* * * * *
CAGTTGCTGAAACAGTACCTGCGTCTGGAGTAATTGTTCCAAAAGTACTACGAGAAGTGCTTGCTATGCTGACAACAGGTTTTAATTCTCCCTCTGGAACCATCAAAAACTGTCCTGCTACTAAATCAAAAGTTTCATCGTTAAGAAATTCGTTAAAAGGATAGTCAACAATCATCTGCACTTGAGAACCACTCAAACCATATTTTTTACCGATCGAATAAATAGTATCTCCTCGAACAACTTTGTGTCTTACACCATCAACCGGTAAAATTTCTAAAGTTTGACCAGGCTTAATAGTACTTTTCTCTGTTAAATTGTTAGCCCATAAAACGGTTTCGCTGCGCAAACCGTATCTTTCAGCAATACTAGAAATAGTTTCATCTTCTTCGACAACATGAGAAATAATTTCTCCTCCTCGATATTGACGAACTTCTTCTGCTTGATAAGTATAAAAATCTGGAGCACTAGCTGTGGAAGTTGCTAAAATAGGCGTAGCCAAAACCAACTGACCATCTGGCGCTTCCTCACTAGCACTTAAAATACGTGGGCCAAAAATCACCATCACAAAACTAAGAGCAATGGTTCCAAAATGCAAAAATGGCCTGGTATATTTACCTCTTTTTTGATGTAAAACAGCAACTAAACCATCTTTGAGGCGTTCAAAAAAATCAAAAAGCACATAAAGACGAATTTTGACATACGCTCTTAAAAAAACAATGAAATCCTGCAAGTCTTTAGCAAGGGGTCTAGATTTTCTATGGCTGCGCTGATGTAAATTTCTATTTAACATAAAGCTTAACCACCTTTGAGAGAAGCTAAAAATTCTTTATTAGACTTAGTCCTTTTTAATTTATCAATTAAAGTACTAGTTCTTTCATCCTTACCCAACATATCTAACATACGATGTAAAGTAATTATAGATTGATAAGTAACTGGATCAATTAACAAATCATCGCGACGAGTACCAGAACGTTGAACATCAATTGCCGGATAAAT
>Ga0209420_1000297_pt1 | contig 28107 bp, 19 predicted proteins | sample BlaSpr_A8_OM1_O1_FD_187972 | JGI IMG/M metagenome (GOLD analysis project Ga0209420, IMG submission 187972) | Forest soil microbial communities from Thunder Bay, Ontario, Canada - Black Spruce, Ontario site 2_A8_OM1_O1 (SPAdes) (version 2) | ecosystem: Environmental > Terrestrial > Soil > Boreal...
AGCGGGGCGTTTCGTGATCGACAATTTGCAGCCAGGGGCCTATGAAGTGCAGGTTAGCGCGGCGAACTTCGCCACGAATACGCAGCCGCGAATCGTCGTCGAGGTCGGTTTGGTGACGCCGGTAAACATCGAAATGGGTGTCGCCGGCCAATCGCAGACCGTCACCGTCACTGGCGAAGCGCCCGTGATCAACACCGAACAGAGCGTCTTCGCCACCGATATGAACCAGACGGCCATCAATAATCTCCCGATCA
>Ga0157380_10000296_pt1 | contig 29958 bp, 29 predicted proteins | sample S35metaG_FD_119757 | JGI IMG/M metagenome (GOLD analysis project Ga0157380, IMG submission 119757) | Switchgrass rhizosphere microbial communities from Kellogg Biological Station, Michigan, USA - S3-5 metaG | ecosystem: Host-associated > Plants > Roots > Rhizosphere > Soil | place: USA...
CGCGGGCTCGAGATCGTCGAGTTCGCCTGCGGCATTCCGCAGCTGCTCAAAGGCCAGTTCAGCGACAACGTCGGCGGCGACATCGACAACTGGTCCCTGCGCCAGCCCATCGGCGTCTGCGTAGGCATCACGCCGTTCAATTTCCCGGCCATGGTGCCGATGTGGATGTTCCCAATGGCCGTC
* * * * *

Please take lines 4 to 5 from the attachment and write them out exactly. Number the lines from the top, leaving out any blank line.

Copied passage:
>Ga0157380_10000296_pt1 | contig 29958 bp, 29 predicted proteins | sample S35metaG_FD_119757 | JGI IMG/M metagenome (GOLD analysis project Ga0157380, IMG submission 119757) | Switchgrass rhizosphere microbial communities from Kellogg Biological Station, Michigan, USA - S3-5 metaG | ecosystem: Host-associated > Plants > Roots > Rhizosphere > Soil | place: USA...
CGCGGGCTCGAGATCGTCGAGTTCGCCTGCGGCATTCCGCAGCTGCTCAAAGGCCAGTTCAGCGACAACGTCGGCGGCGACATCGACAACTGGTCCCTGCGCCAGCCCATCGGCGTCTGCGTAGGCATCACGCCGTTCAATTTCCCGGCCATGGTGCCGATGTGGATGTTCCCAATGGCCGTC